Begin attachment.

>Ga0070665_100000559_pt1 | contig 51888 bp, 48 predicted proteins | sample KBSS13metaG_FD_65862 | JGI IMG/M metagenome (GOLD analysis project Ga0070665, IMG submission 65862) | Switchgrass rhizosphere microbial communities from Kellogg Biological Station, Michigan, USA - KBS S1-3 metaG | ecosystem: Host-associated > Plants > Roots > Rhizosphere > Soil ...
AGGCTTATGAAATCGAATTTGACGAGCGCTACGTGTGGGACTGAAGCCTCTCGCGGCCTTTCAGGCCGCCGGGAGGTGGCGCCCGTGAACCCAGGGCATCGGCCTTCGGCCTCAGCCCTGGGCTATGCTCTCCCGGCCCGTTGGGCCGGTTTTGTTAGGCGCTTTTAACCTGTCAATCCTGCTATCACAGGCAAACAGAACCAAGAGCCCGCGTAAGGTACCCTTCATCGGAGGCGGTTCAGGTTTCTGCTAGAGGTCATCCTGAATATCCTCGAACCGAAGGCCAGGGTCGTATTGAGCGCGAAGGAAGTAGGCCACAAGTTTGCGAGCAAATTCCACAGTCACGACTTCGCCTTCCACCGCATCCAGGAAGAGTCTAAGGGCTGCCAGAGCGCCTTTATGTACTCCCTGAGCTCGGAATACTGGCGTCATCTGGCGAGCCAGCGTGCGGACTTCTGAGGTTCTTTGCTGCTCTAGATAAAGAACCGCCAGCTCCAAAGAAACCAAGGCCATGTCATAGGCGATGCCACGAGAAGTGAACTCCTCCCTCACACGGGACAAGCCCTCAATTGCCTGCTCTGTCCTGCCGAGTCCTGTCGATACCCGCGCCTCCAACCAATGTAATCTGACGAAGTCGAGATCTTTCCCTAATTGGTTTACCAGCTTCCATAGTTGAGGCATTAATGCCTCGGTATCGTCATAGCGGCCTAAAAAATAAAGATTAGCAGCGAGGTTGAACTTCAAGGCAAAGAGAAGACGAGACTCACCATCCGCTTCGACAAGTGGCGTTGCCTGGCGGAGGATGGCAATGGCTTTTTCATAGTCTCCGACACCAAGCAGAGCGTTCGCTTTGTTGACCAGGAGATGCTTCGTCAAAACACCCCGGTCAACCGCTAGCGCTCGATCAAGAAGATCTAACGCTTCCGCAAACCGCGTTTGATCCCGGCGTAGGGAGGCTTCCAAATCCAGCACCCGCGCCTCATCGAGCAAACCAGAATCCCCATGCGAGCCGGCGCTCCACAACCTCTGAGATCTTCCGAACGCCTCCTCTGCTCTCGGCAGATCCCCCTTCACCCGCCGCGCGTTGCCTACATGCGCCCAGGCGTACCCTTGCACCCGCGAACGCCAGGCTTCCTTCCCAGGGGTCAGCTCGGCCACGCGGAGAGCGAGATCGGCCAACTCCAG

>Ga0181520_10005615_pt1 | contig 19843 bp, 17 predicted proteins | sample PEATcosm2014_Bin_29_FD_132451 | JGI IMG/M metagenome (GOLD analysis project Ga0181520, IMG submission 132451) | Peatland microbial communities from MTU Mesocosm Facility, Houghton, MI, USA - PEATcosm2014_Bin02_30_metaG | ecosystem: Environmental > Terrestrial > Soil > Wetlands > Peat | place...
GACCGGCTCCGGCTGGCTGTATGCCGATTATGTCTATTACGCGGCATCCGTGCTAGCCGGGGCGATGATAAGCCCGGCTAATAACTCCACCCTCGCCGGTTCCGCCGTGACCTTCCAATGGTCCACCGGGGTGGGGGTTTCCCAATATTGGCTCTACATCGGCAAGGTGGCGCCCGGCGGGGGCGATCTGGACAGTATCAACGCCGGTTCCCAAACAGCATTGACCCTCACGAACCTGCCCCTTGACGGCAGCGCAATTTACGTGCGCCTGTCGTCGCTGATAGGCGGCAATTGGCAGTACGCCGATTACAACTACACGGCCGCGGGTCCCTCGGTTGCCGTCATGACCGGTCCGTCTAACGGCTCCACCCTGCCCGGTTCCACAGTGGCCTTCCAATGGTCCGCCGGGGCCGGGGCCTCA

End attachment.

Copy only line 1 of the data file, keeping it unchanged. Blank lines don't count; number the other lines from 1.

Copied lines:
>Ga0070665_100000559_pt1 | contig 51888 bp, 48 predicted proteins | sample KBSS13metaG_FD_65862 | JGI IMG/M metagenome (GOLD analysis project Ga0070665, IMG submission 65862) | Switchgrass rhizosphere microbial communities from Kellogg Biological Station, Michigan, USA - KBS S1-3 metaG | ecosystem: Host-associated > Plants > Roots > Rhizosphere > Soil ...